Open: Year Round
As a native of Bernkastel, Germany who emigrated to the Finger Lakes in the 1960s, Hermann J. Wiemer was uniquely qualified to help establish and create a wine region now known for its Riesling identity. His mother's family had been making wine in Germany's Mosel Valley for more than 300 years. His father, Josef, a skilled nurseryman, had been in charge of the Agricultural Experiment Station in Bernkastel and was responsible for restoring vines in the Mosel region after WWII. As a result, he recognized the importance of grafting vinifera on American rootstock. Ultimately, this conviction led Hermann's father to convince Dr. Thanisch - who maintained the most famous Riesling vineyard in the world - to graft Mosel Rieslings onto American rootstock.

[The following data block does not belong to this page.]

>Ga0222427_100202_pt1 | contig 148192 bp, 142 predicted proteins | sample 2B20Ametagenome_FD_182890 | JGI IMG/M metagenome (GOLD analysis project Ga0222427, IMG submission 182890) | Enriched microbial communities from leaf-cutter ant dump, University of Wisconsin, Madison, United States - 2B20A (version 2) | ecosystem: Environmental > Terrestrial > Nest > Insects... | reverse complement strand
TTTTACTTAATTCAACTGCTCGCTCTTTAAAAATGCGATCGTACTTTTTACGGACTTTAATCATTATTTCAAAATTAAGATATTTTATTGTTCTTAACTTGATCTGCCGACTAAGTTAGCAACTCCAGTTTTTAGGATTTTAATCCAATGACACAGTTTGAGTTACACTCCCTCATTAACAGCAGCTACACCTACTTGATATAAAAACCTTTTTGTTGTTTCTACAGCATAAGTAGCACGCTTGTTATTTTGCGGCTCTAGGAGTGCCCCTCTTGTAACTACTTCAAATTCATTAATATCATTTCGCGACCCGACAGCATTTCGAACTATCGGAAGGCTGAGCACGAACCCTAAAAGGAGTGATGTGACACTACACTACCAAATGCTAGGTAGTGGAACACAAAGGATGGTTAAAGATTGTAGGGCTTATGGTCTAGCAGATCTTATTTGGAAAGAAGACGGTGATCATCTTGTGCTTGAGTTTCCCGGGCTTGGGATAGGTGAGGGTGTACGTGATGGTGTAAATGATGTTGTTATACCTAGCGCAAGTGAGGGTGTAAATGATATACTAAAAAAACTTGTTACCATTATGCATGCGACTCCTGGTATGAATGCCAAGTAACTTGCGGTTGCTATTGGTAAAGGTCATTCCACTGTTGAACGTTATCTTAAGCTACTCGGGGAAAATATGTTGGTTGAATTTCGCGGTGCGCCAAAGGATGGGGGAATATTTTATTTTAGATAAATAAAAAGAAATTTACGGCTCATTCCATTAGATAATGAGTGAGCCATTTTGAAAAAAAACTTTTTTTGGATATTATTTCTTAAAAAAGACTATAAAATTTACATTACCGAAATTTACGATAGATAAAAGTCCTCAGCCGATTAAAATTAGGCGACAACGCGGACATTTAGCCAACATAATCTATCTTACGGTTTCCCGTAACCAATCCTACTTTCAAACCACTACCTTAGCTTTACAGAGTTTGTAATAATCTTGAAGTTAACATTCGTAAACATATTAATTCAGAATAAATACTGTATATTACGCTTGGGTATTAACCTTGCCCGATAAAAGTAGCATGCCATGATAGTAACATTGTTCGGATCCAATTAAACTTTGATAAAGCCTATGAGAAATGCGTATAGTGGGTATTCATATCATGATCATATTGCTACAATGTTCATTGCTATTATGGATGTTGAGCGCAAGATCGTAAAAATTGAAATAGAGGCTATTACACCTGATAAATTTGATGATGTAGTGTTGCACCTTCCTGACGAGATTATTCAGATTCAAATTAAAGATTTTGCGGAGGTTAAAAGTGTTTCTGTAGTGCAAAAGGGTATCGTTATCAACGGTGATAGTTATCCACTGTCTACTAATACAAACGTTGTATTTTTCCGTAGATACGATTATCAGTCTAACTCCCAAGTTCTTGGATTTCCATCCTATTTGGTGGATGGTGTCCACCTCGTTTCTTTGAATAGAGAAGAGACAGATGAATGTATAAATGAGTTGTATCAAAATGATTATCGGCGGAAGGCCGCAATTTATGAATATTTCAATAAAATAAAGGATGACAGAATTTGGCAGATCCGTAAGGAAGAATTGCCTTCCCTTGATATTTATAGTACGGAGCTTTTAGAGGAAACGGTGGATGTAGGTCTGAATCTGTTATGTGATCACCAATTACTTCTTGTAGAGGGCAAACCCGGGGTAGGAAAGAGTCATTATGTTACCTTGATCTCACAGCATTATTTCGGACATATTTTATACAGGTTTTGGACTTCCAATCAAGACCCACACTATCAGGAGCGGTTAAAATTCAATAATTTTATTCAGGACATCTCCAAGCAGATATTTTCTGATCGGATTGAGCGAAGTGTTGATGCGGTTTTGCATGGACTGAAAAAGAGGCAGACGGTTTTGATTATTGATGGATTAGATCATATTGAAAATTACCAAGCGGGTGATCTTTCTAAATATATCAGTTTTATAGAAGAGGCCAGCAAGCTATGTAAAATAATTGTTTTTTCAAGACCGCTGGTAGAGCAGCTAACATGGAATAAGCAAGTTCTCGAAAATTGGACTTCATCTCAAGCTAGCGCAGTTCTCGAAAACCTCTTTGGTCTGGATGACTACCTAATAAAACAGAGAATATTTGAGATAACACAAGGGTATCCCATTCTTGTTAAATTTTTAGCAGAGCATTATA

Hermann spent the summers of his youth learning to graft by hand and later complemented the skill and knowledge passed from father to son by attending Germany's premier winemaking and viticultural institutions. However, it wasn't until his experience in the Pfalz at the Viticultural Research institute in Neustadt (Forschungsinstitut fur Reblausbekampfung und Wiederaufbau der LLFA Neustadt) that Hermann was finally able to put his life experiences and education to practice. This practical training and research institute, headed by the influential Dr. Helmut Becker, only accepted three admissions per year... and Hermann was one of them.